# 数学代写|霍普夫代数代写Hopf algebra代考|Math6329

## 数学代写|霍普夫代数代写Hopf algebra代考|Hopf algebras

Let $(C, \Delta, \varepsilon)$ be a coalgebra, and $(A, M, u)$ an algebra. We define on the set $\operatorname{Hom}(C, A)$ an algebra structure in which the multiplication, denoted by $*$ is given as follows: if $f, g \in \operatorname{Hom}(C, A)$, then
$$(f * g)(c)=\sum f\left(c_1\right) g\left(c_2\right)$$
for any $c \in C$. The multiplication defined above is associative, since for $f, g, h \in \operatorname{Hom}(C, A)$ and $c \in C$ we have
\begin{aligned} ((f * g) * h)(c) &=\sum(f * \cdot g)\left(c_1\right) h\left(c_2\right) \ &=\sum f\left(c_1\right) g\left(c_2\right) h\left(c_3\right) \ &=\sum f\left(c_1\right)(g * h)\left(c_2\right) \ &=(f *(g * h))(c) \end{aligned}
The identity element of the algebra $\operatorname{Hom}(C, A)$ is $u \varepsilon \in \operatorname{Hom}(C, A)$, since
$$(f *(u \varepsilon))(c)=\sum f\left(c_1\right)(u \varepsilon)\left(c_2\right)=\sum f\left(c_1\right) \varepsilon\left(c_2\right) 1=f(c)$$
hence $f *(u \varepsilon)=f$. Similarly, $(u \varepsilon) * f=f$.
Let us note that if $A=k$, then $*$ is the convolution product defined on the dual algebra of the coalgebra $C$. This is why in the case $A$ is an arbitrary algebra we will also call * the convolution product.

Let us consider a special case of the above construction. Let $H$ be a bialgebra. We denote by $H^c$ the underlying coalgebra. $H$, and by $H^a$ the underlying algebra of $H$. Then we can define as above an algebra structure on $\operatorname{Hom}\left(H^c, H^a\right)$, in which the multiplication is defined by $(f * g)(h)=$ $\sum f\left(h_1\right) g\left(h_2\right)$ for any $f, g \in H o m\left(H^c, H^a\right)$ and $h \in H$, and the identity element is $u \varepsilon$. We remark that the identity map $I: H \rightarrow H$ is an element of $\operatorname{Hom}\left(H^c, H^a\right)$

## 数学代写|霍普夫代数代写Hopf algebra代考|Examples of Hopf algebras

In this section we give some relevant examples of Hopf algebras.
1) The group algebra. Let $G$ be a (multiplicative) group, and $k G$ the associated group algebra. This is a $k$-vector space with basis ${g \mid g \in G}$, so its elements are of the form $\sum_{g \in G} \alpha_g g$ with $\left(\alpha_g\right)_{g \in G}$ a family of elements from $k$ having only a finite number of non-zero elements. The multiplication is defined by the relation
$$(\alpha g)(\beta h)=(\alpha \beta)(g h)$$
for any $\alpha, \beta \in k, g, h \in G$, and extended by linearity.
On the group algebra $k G$ we also have a coalgebra structure as in Example 1.1.4 1), in which $\Delta(g)=g \otimes g$ and $\varepsilon(g)=1$ for any $g \in G$. We already know that the group algebra becomes in this way a bialgebra. We note that until now we only used the fact that $G$ is a monoid. The existence of the antipode is directly related to the fact that the elements of $G$ are invertible.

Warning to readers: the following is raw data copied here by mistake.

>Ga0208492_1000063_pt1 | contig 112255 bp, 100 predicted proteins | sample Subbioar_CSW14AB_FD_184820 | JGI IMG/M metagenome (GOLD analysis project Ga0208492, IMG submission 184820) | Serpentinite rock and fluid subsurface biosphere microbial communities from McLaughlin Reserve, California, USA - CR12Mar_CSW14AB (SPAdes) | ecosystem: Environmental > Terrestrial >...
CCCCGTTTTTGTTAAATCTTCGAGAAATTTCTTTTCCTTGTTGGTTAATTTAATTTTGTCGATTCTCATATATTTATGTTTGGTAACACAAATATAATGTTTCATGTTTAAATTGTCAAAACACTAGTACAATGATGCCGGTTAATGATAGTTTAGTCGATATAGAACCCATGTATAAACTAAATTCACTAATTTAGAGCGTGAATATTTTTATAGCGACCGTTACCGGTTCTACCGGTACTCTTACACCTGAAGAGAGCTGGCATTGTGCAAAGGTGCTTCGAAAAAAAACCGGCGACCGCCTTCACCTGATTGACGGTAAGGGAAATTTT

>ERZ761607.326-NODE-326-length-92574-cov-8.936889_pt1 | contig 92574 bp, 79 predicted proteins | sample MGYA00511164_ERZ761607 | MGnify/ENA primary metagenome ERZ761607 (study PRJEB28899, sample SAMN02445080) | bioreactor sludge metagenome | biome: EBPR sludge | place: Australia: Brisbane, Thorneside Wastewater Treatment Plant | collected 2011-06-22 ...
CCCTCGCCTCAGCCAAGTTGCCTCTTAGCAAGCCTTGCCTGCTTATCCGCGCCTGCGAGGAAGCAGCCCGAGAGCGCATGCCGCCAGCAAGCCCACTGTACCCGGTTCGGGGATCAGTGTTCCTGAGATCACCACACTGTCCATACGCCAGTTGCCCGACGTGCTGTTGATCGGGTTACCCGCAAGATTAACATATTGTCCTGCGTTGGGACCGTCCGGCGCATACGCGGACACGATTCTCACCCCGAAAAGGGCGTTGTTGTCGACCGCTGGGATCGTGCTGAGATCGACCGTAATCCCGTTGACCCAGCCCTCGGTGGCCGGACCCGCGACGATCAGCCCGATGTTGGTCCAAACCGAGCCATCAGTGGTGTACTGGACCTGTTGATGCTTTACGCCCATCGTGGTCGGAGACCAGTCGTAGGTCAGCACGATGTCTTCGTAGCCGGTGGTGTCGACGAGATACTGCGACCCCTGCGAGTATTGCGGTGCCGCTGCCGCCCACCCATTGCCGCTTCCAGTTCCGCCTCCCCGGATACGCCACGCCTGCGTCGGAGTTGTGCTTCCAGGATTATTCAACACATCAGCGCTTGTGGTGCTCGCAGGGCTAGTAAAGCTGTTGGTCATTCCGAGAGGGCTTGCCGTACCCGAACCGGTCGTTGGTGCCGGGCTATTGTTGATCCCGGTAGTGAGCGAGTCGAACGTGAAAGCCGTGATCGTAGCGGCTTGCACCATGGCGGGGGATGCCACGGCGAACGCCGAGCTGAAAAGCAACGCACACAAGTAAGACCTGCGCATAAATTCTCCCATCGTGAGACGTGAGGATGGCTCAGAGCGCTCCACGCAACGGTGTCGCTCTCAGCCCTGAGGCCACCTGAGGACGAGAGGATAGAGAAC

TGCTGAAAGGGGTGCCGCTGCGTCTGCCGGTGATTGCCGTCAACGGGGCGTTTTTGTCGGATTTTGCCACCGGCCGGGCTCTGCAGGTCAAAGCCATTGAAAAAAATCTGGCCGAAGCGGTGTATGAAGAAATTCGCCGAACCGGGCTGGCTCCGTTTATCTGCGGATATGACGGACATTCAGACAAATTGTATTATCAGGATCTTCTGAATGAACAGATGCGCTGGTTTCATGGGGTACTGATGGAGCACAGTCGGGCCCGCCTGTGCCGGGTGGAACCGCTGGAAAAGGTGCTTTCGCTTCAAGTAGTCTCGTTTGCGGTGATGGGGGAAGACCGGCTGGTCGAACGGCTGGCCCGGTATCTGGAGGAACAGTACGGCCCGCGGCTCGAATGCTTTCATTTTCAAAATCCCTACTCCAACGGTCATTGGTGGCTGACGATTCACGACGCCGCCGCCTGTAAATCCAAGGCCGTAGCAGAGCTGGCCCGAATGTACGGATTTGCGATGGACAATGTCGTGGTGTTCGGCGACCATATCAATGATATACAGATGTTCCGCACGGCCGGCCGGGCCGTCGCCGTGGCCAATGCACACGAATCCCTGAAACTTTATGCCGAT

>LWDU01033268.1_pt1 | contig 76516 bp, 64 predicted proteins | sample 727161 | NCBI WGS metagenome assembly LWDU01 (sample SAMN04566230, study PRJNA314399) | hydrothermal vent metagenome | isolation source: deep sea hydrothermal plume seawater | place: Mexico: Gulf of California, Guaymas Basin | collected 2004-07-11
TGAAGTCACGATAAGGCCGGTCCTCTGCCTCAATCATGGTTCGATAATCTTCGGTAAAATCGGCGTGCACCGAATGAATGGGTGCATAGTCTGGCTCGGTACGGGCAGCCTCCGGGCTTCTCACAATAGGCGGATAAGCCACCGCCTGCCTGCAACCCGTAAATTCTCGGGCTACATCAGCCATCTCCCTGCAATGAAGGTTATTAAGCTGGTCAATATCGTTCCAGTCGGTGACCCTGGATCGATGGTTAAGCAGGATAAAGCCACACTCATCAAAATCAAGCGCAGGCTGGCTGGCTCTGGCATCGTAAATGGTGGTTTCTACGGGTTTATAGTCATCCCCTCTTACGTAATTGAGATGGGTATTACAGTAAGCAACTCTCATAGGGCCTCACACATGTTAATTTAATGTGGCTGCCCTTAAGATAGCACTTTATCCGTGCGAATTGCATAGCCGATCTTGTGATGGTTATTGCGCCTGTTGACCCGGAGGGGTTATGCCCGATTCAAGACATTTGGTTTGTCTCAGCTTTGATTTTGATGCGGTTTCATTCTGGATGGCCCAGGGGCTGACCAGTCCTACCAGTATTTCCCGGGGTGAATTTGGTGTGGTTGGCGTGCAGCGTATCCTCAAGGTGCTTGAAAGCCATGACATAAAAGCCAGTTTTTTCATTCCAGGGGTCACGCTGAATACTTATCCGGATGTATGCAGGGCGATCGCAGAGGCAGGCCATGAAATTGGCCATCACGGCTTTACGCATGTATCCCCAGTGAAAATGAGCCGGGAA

Indeed, the map $S: k G \rightarrow k G$, defined by $S(g)=g^{-1}$ for any $g \in G$, and then extended linearly, is an antipode of the bialgebra $k G$, since
$$\sum S\left(g_1\right) g_2=S(g) g=g^{-1} g=1=\varepsilon(g) 1$$
and similarly, $\sum g_1 S\left(g_2\right)=\varepsilon(g) 1$ for any $g \in G$.
It is clear that if $G$ is a monoid which is not a group, then the bialgebra $k G$ is not a Hopf algebra.
If $G$ is a finite group, then Proposition 4.2.11 shows that on $(k G)^$ we also have a Hopf algebra structure, which is dual to the one on $k G$. We recall that the algebra $(k G)^$ has a complete system of orthogonal idempotents $\left(p_g\right){g \in G}$, where $p_g \in(k G)^$ is defined by $p_g(h)=\delta{g, h}$ for any $g, h \in G$. Therefore,
$$p_g^2=p_g, p_g p_h=0 \text { for } g \neq h, \sum_{g \in G} p_g=1_{(k G)^}$$
The coalgebra structure of $(k G)^$ can be described using Remark 1.3.10, and is given by $$\Delta\left(p_g\right)=\sum_{x \in G} p_x \otimes p_{x^{-1} g}, \varepsilon\left(p_g\right)=\delta_{1, g}$$ The antipode of $(k G)^$ is defined by $S\left(p_g\right)=p_{g^{-1}}$ for any $g \in G$.

# 霍普夫代数代考

## 数学代写|霍普夫代数代写Hopf algebra代考|Hopf algebras

$$(f * g)(c)=\sum f\left(c_1\right) g\left(c_2\right)$$

$$((f * g) * h)(c)=\sum(f * \cdot g)\left(c_1\right) h\left(c_2\right)=\sum f\left(c_1\right) g\left(c_2\right) h\left(c_3\right)=\sum f\left(c_1\right)(g * h)\left(c_2\right)$$
$$(f *(u \varepsilon))(c)=\sum f\left(c_1\right)(u \varepsilon)\left(c_2\right)=\sum f\left(c_1\right) \varepsilon\left(c_2\right) 1=f(c)$$

\sum S\left(g_1\right) g_2=S(g) g=g^{-1} g=1=\varepsilon(g) 1
$$同样， \sum g_1 S\left(g_2\right)=\varepsilon(g) 1 对于任何 g \in G. 很明显，如果 G 是一个不是群的么半群，那么双代数 k G 不是 Hopf 代数。 于任何 g, h \in G. 所以，$$
p_{-} g^{\wedge} 2=p_{-} g, p_{-} g p_{-} h=0 \backslash t \text { text }{\text { for }} g \backslash \text { neq h, } \backslash \text { sum__g }{\text { in } G} p_{-} g=1_{-}\left{(k G)^{\wedge}\right}
$$的余代数结构 \left[(k \mathrm{G})^{\wedge}\right. 可以使用备注 1.3 .10 进行描述，并由下式给出$$
\Delta\left(p_g\right)=\sum_{x \in G} p_x \otimes p_{x^{-1} g}, \varepsilon\left(p_g\right)=\delta_{1, g}


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